Which is the smallest planet in our solar system? If you had asked me this question before 2006, I would have said, Pluto. But now the answer is different, it’s Mercury. When scientists discovered Trans-Neptunian Objects (TNOs) of sizes similar to Pluto, they declared that Pluto cannot be considered as a planet anymore because of its similarities to TNOs. So, since 2006, Pluto has been considered as a ‘Dwarf planet’. But I don’t think Pluto would be sad about that. Pluto may no longer be considered as the smallest planet but will now be considered as the largest Trans-Neptunian Object and also the ‘second most massive Dwarf planet of our solar system’.
How much do you know about this planet? This article is about some of the interesting facts about Pluto.
How far is Pluto from us?
Distance from Earth to Pluto is 32 times more than that between Earth and Sun. But that distance keeps on changing since Pluto moves around the Sun in its elliptical orbit. The distance between Earth and Pluto varies from 2.75 billion miles to about 4.5 billion miles. So, can you calculate how much time it takes to travel from our planet to Pluto? If you drive a car at 550 miles/hour (typical speed of a passenger aircraft), it will take you six centuries to reach the planet! If you travel at the speed of light (Fastest speed possible), it will take you almost 4.5 hours to complete the journey! On January 19, 2006, a spacecraft called New Horizons was launched to explore Pluto. An Atlas V rocket is taking the New Horizons to Pluto at the rate of 16.26 kilometers per second and it will take nearly a decade for it to complete the journey to Pluto.
Pluto takes approximately 250 years to complete one round around the Sun in its orbit. That means, one year on Pluto is 250 years on our planet! So, if we were on Pluto, we would die even before celebrating our first birthday!
Who discovered Pluto?
Isn’t it interesting? Who discovered such a small planet in our galaxy? Pluto’s existence was predicted well before observing it. In the 1840s, a mathematician, Ubrain Le Verrier predicted the existence of Neptune and in 19th century, scientists predicted that there is a planet X which makes perturbations in the orbit of Neptune. In 1906, the attempts to locate Planet X were started by Percival Lowell and he was able to capture faint images of Pluto. But those images were not recognized for what they are. The mysterious planet X was discovered by Clyde Tombaugh on 18th February, 1930.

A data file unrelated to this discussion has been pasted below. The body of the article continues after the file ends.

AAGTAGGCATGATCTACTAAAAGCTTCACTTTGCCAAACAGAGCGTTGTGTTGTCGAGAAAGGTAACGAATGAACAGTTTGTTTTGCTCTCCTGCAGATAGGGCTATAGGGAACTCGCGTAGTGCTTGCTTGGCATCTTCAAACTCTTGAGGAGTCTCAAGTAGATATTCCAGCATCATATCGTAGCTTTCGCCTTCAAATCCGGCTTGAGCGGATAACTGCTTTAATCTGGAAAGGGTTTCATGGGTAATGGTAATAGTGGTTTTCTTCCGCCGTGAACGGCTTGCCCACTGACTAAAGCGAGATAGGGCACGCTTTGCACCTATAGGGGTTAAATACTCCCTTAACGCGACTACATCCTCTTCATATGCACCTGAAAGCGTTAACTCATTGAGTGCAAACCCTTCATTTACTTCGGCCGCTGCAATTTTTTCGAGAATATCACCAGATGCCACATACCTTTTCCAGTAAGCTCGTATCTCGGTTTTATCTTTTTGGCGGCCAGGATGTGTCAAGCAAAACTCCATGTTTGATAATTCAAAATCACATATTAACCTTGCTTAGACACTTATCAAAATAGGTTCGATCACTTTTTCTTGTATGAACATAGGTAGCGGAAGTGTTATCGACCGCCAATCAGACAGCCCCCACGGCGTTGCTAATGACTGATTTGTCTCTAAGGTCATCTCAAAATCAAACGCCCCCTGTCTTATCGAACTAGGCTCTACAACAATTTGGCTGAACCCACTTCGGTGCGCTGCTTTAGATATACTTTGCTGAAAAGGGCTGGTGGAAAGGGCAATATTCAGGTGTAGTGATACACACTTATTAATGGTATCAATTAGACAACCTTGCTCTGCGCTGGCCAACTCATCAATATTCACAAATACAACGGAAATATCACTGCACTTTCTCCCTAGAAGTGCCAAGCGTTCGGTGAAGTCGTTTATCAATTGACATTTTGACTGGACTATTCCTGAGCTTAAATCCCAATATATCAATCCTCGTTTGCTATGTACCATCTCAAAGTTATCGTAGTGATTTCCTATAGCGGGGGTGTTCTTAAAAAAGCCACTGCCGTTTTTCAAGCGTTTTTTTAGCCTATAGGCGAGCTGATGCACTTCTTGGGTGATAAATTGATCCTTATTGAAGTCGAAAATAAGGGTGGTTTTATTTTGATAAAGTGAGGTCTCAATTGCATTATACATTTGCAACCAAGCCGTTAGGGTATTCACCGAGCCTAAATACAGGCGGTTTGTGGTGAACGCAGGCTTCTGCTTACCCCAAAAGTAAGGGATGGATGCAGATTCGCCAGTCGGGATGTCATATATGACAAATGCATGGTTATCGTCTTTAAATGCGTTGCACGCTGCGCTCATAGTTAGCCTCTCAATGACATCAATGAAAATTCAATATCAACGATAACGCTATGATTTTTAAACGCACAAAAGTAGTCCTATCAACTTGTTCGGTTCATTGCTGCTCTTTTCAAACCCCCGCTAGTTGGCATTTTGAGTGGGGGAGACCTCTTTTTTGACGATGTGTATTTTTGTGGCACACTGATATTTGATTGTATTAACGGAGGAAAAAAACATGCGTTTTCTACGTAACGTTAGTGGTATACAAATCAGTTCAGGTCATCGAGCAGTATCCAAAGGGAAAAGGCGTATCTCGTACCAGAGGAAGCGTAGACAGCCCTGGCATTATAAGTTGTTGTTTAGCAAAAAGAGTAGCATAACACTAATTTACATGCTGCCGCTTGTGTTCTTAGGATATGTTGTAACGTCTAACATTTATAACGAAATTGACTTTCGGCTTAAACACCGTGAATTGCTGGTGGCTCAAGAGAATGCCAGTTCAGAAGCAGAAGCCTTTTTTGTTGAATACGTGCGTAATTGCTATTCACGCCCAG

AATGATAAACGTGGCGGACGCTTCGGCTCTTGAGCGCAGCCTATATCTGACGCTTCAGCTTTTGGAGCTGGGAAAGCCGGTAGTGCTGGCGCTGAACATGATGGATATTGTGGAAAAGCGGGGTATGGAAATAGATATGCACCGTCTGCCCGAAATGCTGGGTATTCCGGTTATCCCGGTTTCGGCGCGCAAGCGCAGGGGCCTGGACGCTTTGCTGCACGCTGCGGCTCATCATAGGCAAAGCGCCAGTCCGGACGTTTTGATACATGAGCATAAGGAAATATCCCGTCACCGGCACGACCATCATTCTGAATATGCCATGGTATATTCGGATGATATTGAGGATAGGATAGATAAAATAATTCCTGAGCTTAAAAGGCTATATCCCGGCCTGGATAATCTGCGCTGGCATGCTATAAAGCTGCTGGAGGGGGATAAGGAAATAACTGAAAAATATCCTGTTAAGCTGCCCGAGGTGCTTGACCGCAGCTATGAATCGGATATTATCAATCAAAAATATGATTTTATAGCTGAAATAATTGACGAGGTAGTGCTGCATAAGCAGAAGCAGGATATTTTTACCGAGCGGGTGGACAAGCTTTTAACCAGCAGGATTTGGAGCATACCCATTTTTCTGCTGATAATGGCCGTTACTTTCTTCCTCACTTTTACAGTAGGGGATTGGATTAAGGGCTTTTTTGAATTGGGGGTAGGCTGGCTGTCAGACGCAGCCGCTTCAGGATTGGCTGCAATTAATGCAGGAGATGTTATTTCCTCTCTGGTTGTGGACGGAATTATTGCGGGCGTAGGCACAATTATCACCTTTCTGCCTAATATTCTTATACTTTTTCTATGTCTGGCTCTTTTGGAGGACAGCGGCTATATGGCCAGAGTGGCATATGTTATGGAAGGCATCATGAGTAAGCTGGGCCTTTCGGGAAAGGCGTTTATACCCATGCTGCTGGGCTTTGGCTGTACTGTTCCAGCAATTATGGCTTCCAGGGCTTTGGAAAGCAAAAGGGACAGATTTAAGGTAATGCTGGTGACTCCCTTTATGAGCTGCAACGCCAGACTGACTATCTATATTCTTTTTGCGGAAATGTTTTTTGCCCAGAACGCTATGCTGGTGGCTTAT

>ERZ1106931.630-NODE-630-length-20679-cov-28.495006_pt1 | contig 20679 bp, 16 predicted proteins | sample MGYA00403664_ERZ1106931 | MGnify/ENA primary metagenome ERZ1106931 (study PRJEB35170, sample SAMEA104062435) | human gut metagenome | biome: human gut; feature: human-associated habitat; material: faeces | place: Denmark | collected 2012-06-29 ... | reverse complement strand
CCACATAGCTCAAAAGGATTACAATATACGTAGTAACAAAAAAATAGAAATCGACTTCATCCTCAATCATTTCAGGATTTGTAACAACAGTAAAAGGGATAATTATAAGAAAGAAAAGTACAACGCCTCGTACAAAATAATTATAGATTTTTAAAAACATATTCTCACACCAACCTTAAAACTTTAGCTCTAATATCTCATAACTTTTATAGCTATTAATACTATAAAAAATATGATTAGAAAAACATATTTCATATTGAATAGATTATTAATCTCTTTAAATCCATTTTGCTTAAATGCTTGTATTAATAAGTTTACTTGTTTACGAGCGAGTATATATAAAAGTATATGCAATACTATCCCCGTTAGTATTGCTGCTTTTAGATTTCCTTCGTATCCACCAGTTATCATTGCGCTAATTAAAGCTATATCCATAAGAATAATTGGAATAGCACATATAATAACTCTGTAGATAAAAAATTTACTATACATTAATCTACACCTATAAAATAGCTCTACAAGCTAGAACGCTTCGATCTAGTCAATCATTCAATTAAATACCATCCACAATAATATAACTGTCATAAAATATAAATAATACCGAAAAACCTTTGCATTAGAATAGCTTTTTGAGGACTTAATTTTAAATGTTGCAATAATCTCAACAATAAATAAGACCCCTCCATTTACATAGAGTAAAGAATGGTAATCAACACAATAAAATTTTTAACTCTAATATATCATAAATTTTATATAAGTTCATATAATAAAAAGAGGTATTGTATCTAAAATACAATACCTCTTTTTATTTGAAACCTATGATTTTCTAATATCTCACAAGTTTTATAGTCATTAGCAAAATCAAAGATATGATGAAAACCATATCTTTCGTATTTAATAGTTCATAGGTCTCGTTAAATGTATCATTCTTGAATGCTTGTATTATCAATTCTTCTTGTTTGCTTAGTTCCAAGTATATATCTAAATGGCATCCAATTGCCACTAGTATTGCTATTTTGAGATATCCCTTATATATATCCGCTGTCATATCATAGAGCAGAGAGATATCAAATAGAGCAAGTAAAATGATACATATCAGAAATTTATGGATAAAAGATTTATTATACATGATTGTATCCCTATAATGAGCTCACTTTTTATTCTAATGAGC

Pluto has not completed one round around its orbit since its discovery. After its discovery there were many suggestions for naming this Planet X. It was an 11 year old school girl, Venetia Burney, who suggested the name Pluto. The name represents the Roman God of Underworld. Name of a famous cartoon character was inspired from this name; Pluto, the companion of Mickey Mouse. Pluto got a new official name when it was being considered as a dwarf planet. According to minor planet naming system, Pluto is now known as 134340 Pluto.
How is Pluto’s environment?
Average density of Pluto is 1.87 g/cm3 and Earth’s density is 5.51 g/cm³. Pluto is a small and a very cold planet when compared to our Earth. Pluto’s surface is made up of more than 98% of Nitrogen ice and traces of Carbon monoxide and Methane. A famous image of Pluto shows a large, bright feature, informally named as “heart”, on its surface (see image 1). The average temperature on the surface of Pluto is 44 Kelvin which changes from 33 Kelvin to 55 Kelvin.
There are five known satellites for Pluto. Charon is the largest and nearest satellite among those five. Charon was first observed in 1978 by James Christy, who is an astronomer at United States Naval Observatory. Styx, Nix, Kerberos and Hydra are the other four satellites which go around Pluto along with Charon. Hydra and Nix were discovered with the help of Hubble Space Telescope in 2005. Kerberos was discovered in 2011 and Styx was in 2012.
Even though Pluto is a little tiny dwarf planet in our galaxy, the information about the planet is really vast and wide. The New Horizon satellite is now helping us to update the information about Pluto. It is really amazing that we think and learn about something really far away from us. With our available resources we create more resources and we humans, learn every day from the time we came to this planet. I believe our knowledge about this universe will increase, with our curiosity and observation power, our knowledge will grow even more. As buzz light year (a character from the movie toy story) always used to say “To Infinity and beyond”…!